Bolton Library and Museum Services

Tips for researching family trees

A quick list of pointers to help you start researching your family tree with Bolton Archives.

Making a start

First - read all about it!  Many books and guides for beginners have been published and a good selection of these can be borrowed from the Library.

Other books on the subject are available for reference in the Bolton History Centre - just come in and ask.

One step at a time

In order to trace your family back through the ages, you will need to start with yourself and work back, one step at a time, to your parents, grandparents and so on through the generations. Decide which 'line' (your father's or your mother's) you are going to concentrate on first.

Ask the family

Other members of your family, particularly the older ones, may have a lot of useful information and know things which you do not or have forgotten. They may also have old birth, marriage and death certificates which they will lend you or let you look at.

If you are very lucky, somebody in the family could have an old family bible with lots of names and dates in it.


Birth, marriage and death certificates are vital for family research.  They contain a great deal of information, such as names, dates, addresses, ages and occupations, which you will need. The more that you can get hold of, the easier your task will be.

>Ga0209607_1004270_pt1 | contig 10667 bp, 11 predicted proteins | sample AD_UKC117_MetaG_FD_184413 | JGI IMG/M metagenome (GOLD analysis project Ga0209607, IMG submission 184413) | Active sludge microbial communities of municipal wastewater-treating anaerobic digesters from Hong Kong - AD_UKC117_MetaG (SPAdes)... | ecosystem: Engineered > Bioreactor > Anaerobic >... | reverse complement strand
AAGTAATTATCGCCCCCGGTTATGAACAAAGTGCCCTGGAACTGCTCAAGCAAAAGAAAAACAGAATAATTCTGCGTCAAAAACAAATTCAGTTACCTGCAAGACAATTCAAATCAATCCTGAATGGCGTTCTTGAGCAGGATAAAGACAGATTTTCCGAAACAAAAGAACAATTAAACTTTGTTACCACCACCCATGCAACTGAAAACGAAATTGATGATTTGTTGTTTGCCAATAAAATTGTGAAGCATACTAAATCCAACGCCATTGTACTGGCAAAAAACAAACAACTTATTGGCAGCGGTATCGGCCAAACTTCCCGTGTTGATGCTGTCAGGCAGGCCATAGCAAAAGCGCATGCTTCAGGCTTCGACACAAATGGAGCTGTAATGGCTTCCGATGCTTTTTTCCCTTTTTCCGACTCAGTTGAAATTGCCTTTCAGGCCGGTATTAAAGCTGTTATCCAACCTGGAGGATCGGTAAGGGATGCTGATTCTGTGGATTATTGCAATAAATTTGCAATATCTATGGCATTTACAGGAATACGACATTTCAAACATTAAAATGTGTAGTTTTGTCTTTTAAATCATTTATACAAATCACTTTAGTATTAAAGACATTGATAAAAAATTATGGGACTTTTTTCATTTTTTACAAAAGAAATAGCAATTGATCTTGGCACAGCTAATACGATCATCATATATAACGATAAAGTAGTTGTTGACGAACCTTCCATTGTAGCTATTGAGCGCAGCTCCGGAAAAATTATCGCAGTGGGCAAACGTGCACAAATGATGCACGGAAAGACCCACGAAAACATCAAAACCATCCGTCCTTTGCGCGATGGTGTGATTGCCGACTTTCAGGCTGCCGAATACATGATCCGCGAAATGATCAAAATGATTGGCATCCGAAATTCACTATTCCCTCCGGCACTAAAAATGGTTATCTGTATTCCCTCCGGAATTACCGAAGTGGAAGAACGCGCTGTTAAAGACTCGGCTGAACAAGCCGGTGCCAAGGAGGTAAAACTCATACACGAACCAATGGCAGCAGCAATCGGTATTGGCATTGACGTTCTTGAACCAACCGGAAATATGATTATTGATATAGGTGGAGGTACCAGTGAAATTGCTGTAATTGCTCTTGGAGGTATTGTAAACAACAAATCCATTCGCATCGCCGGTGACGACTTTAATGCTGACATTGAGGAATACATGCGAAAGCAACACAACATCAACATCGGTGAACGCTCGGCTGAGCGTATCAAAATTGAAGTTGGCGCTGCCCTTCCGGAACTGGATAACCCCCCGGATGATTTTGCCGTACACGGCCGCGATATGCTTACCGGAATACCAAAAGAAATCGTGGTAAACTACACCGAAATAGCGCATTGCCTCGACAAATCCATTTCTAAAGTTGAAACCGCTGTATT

If there aren't any 'in the family', you can obtain copies (from 1837 to the present day) from either the local registrar of births, marriages an deaths, or from the General Register Office (use useful links at the bottom of this page to access the website).

The Census

According to the National Archives web site "Census records are invaluable in helping you find your ancestors. Discover who was living at the same address as your ancestor and start building your family tree." Access the Census online here.

Local and national records

If your family's roots are in the Bolton area (including Blackrod, Farnworth, Horwich, Kearsley, Little Lever, Turton and Westhoughton), the Archive and Local Studies Unit will be able to provide you with a great deal of information, particularly if you have been able to trace your family back to about 1900 through certificates.

A full list of indexes relating to Family History research for the Bolton area can be found in the Archives indexes section.

If your family are not from the Bolton area, we have details of other libraries and record offices throughout the country where you will be able to find information. Ask for details in the Bolton History Centre or at the Central Library information desk.

Family history societies

Most areas have active family history societies, where you can meet people with a similar interest, obtain advice and information and discuss common problems.  A useful list of addresses of local and national groups and organisations of use to Family historians.